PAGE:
The (R)evolution of "What and Why" Into "Who"

As we transitioned from the Agrarian Era to the Industrial Revolution we focused on the mass production of products, the widgets or "what's by when's."
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"The world has entered an era of the most profound and challenging change in human history." - Steven Covey

The ushering in of a new era always requires a redefinition of who we are, where we are, and where we need to be. The evolution from "what" to "why" to "who" represents just such a challenge and is present in everything from the Millennial movement, to customer-based content, to "selfie" inspired social media. To grasp "who's" value let's trace some history.

Four Eras of Evolution
As we transitioned from the Agrarian Era to the Industrial Revolution we focused on the mass production of products, the widgets or "what's by when's." Our competitive strategies were based on streamlining productivity, boosting output and reducing time to market.

As the Industrial Revolution gave way to the Information Era, the "why's and how's" took center stage. The "how's" were about strategic planning, competitive positioning and "working smarter not harder." The "why's" were focused on the values of "work life balance," "customer experience" and even "stewardship."

As the Information Era evolved into the Transformation Era, the importance of "why" and its message of deeper value was artfully leveraged into people development. ("Finding your Why" continues to be a popular and powerful leadership inquiry hosted by experts such as a colleague, Ridgley Goldsborough.) But as we move into the heart of transformation, there is another shift ahead which I call the "(R)evolution of Who." To understand this new-comer let's explore its three evolutions and revolutions:

The (R)evolution of Who Trio
"What's" are the contents of what we have, (our possessions, assets and belongings.)
"Why's" are the values behind what we do, (making a difference, contributing, giving.)
"Who" is our generative state of being, (the inner wellspring from which all our values arise.)

The transformation of self arising within this trio is cumulative not exclusive. In other words, Who we are is the "first cause" or interconnected source point of the three. (This is because we create out of Who we are, not out of Why we are, or What we are.) From first cause, our Why resolves into value, thus providing us meaning, direction and purpose. Finally, our What's crystallize into tangible steps and results. To bring this (R)evolution of Who to life, allow me to recount a "summit inspired" experience for you.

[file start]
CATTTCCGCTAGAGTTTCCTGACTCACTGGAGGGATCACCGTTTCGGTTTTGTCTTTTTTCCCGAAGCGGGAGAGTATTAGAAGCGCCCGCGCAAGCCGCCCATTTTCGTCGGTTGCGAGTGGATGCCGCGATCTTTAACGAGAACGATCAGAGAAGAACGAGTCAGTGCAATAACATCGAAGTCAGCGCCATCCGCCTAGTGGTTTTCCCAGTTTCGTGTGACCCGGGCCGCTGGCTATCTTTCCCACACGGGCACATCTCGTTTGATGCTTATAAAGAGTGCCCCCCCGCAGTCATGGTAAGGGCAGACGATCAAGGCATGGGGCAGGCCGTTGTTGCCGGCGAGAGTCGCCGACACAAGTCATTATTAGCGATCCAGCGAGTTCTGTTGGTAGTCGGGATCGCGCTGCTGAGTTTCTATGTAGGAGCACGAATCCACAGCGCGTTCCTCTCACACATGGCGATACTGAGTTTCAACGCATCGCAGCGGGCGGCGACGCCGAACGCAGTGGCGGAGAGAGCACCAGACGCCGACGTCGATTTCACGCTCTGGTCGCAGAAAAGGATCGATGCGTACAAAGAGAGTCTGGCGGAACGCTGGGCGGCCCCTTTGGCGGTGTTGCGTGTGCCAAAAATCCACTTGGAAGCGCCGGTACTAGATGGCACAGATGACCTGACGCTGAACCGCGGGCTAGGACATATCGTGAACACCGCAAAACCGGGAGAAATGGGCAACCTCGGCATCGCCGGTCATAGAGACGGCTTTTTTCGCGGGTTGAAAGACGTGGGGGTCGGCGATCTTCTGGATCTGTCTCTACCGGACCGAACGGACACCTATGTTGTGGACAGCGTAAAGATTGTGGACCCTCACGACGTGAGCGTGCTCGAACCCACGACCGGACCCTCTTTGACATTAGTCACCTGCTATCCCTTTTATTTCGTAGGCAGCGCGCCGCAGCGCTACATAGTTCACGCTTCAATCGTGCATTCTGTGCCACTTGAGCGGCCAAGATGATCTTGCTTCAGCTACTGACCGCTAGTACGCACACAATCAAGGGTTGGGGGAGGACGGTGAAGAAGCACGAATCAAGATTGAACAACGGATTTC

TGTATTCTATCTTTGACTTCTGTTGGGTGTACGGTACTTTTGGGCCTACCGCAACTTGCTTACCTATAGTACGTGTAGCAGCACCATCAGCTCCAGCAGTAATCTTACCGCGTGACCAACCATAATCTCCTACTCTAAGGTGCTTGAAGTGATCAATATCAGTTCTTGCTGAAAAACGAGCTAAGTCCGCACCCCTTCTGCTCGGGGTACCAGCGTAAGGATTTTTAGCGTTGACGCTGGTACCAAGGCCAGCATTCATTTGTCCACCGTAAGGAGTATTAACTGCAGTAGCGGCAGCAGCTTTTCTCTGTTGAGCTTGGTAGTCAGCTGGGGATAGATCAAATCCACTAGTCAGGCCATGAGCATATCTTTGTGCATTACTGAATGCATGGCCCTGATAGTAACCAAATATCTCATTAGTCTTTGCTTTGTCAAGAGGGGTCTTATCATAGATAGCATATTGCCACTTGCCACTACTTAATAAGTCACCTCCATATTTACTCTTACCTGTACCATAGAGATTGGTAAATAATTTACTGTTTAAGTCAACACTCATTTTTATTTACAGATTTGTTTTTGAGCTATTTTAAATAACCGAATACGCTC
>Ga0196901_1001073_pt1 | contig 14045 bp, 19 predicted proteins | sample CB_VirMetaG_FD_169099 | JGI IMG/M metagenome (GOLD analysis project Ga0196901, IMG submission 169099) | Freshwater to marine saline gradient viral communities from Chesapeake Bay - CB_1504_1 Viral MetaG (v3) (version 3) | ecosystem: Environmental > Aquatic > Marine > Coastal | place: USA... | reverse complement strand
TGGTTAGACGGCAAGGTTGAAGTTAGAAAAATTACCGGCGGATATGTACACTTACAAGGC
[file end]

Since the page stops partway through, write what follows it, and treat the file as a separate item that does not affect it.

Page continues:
To The Summit of Our Greatness
. . . At twelve thousand feet our team had just traversed a huge fissure in the ice. Climbing to the center of the open slope above it all seemed well until the crampon on my left boot popped loose. I grabbed for my ice axe to brake, but I landed hard and it bounced from my hands. Terror raged through my body as I careened out of control!

Suddenly I smashed into something hard. Blinded by snow I lay helpless. Then it hit me; my fellow climbers just saved my life by forming a human net, catching me just a few meters before falling to my death.

"We've got ya! We're not gonna let you fall!"
"Thanks everybody, I can take it from here."
"Lay still Val Jon, you're pushing us back into the crevasse!"
"No, really, I'm okay now. I'll be fine now."
"Stop wiggling around or you're going to kill us all!"

That got in. I finally let go and as they helped me to my feet, I realized my "What" of rugged independence made it nearly impossible for people to support me. Tears filled my eyes as I recounted my past. I would always say, "No problem, I can do it myself." I didn't want to burden anyone or put them out. Looking into these climber's faces I saw images of family members, friends and past relationships I had alienated with my closed attitude.

In that moment I became aware of my "Why." The value of opening to others was so much greater than the What called "I can do it myself." As I embraced my Why, for the first time in my life I realized that accepting help was not an act of weakness, it was an act of humility.

Where I accessed my Who however was at the summit. Atop all great mountains is a register book and as I flipped through Shasta's I came upon a passage written years before my climb. I'll never forget it:


Father, I dedicate this climb to you. I am standing at the top of Mount Shasta today because of the love and support you gave me as I was growing up. It was your commitment to me that gave me the strength to do this climb. And although you lost your legs in the Korean War and have never been able to stand beside me, Dad, I want you to know that today I stand on the top of this mountain for both of us. I love you with all my heart, your son John.

Peering out over the curve of the Earth the power of this young man's Who evoked my own Who. It arose within me like a summit through the clouds of mediocrity.

I vowed from that moment on that I would remain true to Who I am, fully embrace my Why's and commit to only those What's that support living true to my greater self and assist others with the same.


If my story touched who You are, then the (R)evolution of Who is alive and well. Together let's embrace Who we are fully, infuse it into our Why's and make it real in our What's.

If not us . . . then Who?

To learn more about the author's leadership development programs visit the Keystone Website by clicking here.

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